At a recent meeting of the Association of National Advertisers, Barack Obama was named Marketer of the Year, edging out Apple and Zappos. Does he deserve this distinction? I believe so.
Before I share the three things that other marketers should learn from candidate Obama, let me be fully transparent. This is a marketing blog, not a political blog. In my Facebook profile, I admit that I am more conservative in my political beliefs than I am liberal. And while I may not agree with all of Senator Obama’s political leanings, I must admire candidate Obama’s marketing strategy. In today’s digital marketing era, he got three things right that other marketers should emulate.
1. Have a clear and consistent value proposition – candidate Obama has a remarkable sense for the needs of the market. He understands their frustration with the current political and economic environment and has distilled his value proposition into a simple and very clear concept – Change. He realized the market wanted “change” more than experience. Senator Clinton misjudged the market need. Senator McCain was late to realize what she didn’t. He has failed to clarify his value proposition, vacillating from experience to judgment to maverick to who knows what this week. Candidate Obama has been clear and consistent with a simple message that resonates with the market, and it seems to be working.
2. Integrate calls to action in your brand message. Whether it’s a call to visit the campaign web site, a request to join the movement’s mailing list or an urging to make a donation, candidate Obama integrates calls to action with his brand message. He engages his constituents early and often. He doesn’t just want to move the opinion polls (brand ratings) to get votes on election day, he wants to move the market into action today. This has resulted in what appears to be a better organized ground game at the local level and millions of brand advocates working on his behalf. Marketers could do a better job of not just waiting for the moment of truth, but engaging their markets with appropriate calls to action earlier in the buying process.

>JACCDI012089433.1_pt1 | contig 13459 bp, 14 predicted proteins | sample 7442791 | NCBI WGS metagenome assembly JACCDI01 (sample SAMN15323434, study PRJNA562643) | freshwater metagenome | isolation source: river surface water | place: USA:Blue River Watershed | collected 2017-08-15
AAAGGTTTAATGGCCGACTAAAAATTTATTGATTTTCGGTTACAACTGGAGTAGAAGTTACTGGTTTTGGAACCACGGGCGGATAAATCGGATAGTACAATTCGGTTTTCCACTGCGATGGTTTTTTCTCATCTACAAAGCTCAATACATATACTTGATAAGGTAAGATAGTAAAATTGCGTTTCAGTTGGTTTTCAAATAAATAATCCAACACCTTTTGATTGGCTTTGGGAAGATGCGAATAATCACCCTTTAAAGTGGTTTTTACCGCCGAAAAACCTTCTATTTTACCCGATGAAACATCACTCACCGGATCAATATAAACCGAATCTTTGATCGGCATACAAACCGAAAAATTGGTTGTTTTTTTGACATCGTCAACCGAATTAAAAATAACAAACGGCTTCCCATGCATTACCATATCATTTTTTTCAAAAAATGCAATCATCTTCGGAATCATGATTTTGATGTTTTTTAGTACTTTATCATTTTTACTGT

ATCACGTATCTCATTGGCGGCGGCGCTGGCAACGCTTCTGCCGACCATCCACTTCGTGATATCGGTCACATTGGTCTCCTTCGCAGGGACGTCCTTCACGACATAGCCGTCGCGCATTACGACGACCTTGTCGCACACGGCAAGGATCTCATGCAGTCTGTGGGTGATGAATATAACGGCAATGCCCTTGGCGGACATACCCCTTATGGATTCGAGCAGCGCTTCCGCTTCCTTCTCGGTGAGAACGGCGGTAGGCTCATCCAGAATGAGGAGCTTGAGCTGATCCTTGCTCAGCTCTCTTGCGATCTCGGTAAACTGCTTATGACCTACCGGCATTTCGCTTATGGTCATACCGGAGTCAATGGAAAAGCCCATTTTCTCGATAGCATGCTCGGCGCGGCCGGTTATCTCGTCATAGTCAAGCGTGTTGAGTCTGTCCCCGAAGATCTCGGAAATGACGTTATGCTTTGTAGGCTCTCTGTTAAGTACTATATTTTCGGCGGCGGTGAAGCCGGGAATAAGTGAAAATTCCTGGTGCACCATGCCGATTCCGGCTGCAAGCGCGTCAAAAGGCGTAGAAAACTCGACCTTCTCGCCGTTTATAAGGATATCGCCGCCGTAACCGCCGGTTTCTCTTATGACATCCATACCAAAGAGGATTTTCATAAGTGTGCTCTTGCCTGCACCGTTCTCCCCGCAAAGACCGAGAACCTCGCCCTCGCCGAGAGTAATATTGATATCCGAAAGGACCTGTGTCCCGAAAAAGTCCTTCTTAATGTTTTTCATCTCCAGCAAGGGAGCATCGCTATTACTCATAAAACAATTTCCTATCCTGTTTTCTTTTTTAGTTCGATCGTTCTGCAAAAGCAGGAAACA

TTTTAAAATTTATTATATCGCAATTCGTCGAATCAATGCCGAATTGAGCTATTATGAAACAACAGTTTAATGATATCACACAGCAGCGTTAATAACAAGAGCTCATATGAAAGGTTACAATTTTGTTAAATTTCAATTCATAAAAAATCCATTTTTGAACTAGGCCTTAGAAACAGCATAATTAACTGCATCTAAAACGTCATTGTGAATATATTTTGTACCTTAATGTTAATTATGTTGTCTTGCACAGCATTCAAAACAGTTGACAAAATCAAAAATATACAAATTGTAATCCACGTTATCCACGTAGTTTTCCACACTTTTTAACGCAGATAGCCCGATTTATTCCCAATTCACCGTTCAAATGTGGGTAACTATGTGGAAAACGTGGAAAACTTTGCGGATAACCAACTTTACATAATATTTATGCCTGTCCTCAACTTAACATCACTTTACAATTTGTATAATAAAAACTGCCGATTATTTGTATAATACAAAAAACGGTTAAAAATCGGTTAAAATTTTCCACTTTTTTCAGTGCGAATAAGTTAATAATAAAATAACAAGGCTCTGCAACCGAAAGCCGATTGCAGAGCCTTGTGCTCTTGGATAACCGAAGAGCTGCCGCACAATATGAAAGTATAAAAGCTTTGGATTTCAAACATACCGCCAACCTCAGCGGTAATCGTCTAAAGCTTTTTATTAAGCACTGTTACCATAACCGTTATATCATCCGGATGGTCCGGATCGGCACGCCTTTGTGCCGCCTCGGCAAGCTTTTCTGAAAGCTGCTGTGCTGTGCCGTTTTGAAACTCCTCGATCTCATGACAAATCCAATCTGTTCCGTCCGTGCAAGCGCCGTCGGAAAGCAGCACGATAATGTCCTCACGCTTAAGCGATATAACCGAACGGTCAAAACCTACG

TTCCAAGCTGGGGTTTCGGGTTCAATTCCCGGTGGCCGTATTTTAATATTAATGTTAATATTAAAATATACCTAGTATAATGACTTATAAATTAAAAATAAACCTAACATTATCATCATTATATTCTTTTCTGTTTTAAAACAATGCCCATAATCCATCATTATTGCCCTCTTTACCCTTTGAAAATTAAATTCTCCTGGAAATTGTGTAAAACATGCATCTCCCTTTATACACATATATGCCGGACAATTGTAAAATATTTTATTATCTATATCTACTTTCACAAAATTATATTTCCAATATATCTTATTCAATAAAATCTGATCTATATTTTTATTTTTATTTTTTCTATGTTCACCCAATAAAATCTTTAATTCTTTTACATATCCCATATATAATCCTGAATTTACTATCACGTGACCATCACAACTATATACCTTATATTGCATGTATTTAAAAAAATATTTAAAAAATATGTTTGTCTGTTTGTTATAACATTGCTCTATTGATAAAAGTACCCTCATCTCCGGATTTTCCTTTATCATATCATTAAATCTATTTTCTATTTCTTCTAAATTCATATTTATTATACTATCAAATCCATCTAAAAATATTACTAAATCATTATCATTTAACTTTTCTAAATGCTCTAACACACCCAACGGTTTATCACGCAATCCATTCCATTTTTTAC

3. Utilize digital media effectively. It may have been the generational difference in his key constituency or his astute marketing team, but candidate Obama has really integrated digital media in his campaign well. His website is very effective at both communicating his message and enrolling his supporters. He provides easy methods to leverage social media sites on his behalf. He actively captures email addresses and communicates frequently with the list. He has integrated electronic donations and e-commerce into his marketing mix. He even used mobile texting to announce his VP candidate. Marketers who are still on the sidelines about digital as the core of their marketing efforts should take a closer look at this candidate’s success.
So does the Obama campaign for change deserve to be the Marketer of the Year? Let me know what you think.